Most free workers were farmers, many of them tenant farmers, although employment categories in the countryside were fluid. Roman tenancy contracts allocated risks between landowners and tenants in much the same way as analogous contracts did in eighteenth- and nineteenth-century Britain. Major risks were borne by the landowners as events beyond the tenants' control, whereas minor risks were borne by tenants in return for the opportunity to earn more and keep their earnings: "Force majeure ought not cause loss to the tenant, if the crops have been damaged beyond what is sustainable. But the tenant ought to bear loss which is moderate with equanimity, just as he does not have to give up profits which are immoderate. It will be obvious that we [End Page 520] are speaking here of the tenant who pays rent in money; for a share-cropper (partiarus colonus) shares loss and profit with the landlord, as it were by law of partnership."14

We know a lot more about wages in England before industrialization than in the Roman empire. Wages for comparable work were similar throughout England, but they were not uniform. Agriculture was more prosperous in the South than in the North, and wages were higher in the eighteenth century. (This pattern was reversed in the nineteenth century when the North industrialized.) Substantial variation was evident within regions, due to the immobility of the population. A recent summary of the English data shows daily winter wages in the North to be only half of what they were in the South in 1700. They approached each other gradually during the next century and a half.15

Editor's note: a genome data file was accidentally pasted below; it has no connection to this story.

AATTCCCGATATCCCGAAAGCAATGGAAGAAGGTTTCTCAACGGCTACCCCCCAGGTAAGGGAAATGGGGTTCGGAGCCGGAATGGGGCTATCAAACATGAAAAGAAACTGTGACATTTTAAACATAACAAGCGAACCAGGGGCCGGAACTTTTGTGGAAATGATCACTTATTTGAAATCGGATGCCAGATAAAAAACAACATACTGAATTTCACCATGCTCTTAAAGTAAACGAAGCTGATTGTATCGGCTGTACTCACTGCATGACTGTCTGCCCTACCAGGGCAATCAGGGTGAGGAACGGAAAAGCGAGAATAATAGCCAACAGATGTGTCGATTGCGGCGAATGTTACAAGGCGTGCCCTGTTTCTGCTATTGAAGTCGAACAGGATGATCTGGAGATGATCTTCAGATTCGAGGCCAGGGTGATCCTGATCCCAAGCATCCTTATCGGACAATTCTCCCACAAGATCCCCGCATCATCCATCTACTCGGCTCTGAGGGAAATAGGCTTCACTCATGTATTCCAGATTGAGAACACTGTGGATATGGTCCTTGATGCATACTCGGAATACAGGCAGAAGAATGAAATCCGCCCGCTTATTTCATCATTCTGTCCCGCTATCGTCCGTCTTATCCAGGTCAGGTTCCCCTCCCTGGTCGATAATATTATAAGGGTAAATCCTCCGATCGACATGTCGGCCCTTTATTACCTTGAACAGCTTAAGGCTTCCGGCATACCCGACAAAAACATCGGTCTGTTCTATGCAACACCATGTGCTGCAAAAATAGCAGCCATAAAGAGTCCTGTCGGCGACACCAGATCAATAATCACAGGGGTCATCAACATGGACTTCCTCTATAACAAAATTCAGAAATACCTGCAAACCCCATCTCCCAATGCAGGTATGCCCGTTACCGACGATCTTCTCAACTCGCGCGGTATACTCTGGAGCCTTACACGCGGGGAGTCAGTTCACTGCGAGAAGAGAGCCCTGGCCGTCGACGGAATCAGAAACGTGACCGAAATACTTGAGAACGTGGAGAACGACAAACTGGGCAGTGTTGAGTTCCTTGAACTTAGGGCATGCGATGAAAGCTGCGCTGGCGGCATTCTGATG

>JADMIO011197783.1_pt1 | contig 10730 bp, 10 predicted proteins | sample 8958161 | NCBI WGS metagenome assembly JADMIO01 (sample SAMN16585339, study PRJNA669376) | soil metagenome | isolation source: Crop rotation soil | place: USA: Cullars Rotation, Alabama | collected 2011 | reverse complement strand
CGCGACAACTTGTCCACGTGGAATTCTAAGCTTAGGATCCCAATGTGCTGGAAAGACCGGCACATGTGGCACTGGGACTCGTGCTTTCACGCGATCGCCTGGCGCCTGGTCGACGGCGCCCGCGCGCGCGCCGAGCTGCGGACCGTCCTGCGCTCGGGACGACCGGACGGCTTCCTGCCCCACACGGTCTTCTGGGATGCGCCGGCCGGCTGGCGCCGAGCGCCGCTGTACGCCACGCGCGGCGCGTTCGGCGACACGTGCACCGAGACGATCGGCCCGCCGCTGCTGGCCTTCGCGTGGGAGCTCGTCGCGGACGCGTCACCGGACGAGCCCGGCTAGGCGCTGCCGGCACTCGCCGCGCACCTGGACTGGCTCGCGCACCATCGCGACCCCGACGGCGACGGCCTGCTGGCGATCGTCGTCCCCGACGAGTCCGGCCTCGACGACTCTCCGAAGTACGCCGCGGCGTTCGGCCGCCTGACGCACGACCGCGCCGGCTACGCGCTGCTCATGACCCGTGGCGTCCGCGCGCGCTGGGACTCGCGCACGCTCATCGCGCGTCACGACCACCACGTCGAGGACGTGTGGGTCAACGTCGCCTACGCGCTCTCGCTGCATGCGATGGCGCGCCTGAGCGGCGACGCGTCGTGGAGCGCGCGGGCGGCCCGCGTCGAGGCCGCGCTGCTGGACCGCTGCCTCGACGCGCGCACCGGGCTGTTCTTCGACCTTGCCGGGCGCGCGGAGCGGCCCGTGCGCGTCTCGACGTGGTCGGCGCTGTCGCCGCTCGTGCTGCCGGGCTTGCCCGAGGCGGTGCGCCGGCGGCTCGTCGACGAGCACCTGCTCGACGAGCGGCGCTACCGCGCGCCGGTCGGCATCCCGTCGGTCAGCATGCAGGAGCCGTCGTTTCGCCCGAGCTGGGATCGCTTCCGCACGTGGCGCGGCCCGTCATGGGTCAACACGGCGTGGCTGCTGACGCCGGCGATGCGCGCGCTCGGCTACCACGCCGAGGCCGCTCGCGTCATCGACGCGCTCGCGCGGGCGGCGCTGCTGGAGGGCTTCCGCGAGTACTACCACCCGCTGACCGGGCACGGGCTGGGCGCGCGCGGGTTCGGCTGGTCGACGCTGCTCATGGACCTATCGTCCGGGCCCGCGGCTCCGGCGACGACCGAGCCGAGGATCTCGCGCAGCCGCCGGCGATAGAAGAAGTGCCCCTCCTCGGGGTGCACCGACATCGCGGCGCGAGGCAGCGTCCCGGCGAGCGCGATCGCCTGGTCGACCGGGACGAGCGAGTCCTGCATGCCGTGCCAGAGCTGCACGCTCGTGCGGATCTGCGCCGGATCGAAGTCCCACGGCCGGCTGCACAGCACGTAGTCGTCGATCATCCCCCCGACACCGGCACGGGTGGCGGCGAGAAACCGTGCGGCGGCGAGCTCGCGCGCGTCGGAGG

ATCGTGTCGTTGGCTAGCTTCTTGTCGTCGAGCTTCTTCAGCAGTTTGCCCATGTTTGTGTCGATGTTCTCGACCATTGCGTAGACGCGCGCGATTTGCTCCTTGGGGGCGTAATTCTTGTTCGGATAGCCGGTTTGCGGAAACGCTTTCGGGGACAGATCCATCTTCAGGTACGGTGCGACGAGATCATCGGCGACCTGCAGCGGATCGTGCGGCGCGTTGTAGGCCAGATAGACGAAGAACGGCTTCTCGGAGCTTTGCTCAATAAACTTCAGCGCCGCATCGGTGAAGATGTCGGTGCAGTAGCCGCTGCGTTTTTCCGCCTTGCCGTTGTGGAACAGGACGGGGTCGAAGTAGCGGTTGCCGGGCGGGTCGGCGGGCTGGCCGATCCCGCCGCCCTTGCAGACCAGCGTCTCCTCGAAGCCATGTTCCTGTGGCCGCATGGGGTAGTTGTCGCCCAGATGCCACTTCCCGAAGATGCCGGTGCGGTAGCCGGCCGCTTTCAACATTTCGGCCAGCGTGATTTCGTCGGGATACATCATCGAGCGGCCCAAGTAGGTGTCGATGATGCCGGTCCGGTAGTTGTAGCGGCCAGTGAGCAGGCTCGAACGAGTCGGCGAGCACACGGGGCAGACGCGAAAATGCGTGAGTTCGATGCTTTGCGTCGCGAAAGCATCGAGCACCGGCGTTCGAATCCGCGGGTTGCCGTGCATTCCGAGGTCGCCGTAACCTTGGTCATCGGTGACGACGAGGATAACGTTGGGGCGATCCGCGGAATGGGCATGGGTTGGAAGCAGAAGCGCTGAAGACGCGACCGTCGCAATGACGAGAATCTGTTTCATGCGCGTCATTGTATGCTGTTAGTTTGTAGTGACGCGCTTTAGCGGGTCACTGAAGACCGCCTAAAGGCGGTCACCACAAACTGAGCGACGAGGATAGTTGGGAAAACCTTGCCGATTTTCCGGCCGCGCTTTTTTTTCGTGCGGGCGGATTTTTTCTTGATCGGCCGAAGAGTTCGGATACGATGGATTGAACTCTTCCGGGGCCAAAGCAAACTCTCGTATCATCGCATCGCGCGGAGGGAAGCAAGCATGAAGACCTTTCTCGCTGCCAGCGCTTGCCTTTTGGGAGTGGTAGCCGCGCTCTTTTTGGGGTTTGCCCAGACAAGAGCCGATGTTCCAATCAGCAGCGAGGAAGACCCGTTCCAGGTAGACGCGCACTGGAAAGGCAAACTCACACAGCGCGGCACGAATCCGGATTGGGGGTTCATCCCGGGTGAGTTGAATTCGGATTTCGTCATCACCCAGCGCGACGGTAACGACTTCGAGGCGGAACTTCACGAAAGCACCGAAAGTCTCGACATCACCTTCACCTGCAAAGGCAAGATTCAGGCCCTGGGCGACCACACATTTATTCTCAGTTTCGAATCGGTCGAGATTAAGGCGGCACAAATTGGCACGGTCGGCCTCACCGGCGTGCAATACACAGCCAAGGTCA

England is much smaller than the Roman empire was. If we use Roman data from Egypt and Dacia, a more suitable comparison is pre-industrial Europe. Clearly, labor had even less mobility between countries than within England, and wages varied more, though they did remain at the same general level. Allen demonstrated that wages within Europe began to diverge in the sixteenth and seventeenth centuries. By 1700, the real wages of masons inLondon and Antwerp were more than double those in other European cities.16

Based on this more modern evidence, we do not expect to find wages that are equal in distant places except by coincidence, but we expect wages to be similar. If the early Roman empire had a labor market that functioned about as well as the labor market in pre-industrial Europe, then wages in the early Roman empire would have been approximately equal. Real wages for similar tasks might have varied by a factor of two or three, as real wages did in eighteenth-century Europe, but they were not different orders of [End Page 521] magnitude. As just described, this presumption is consistent with the fragmentary evidence about wages in the Principate.

The army must be distinguished from the private sphere, as in modern economies. Peacetime armies are often voluntary, recruited via the standard organizational lures?favorable wages and working conditions. Wartime armies, by contrast, often rely on conscription, which is a non-market process. Actions within armies are directed by commands, not by market transactions. Armies therefore represent at best a partial approximation to a free labor market and typically an exception to it. Since armies, unhappily, are present in almost all societies, we place this exception to the general rule to one side.

The wages of the Roman army, which was staffed by a mixture of attraction and conscription, stayed constant for many decades at a time. When the army was not fighting, which was most of the time, soldiers had to be set tasks to keep them fit and out of trouble, like building roads and public monuments. This construction work did not interfere with the labor market in Rome or elsewhere in the center of the empire since the army was stationed at the frontiers.17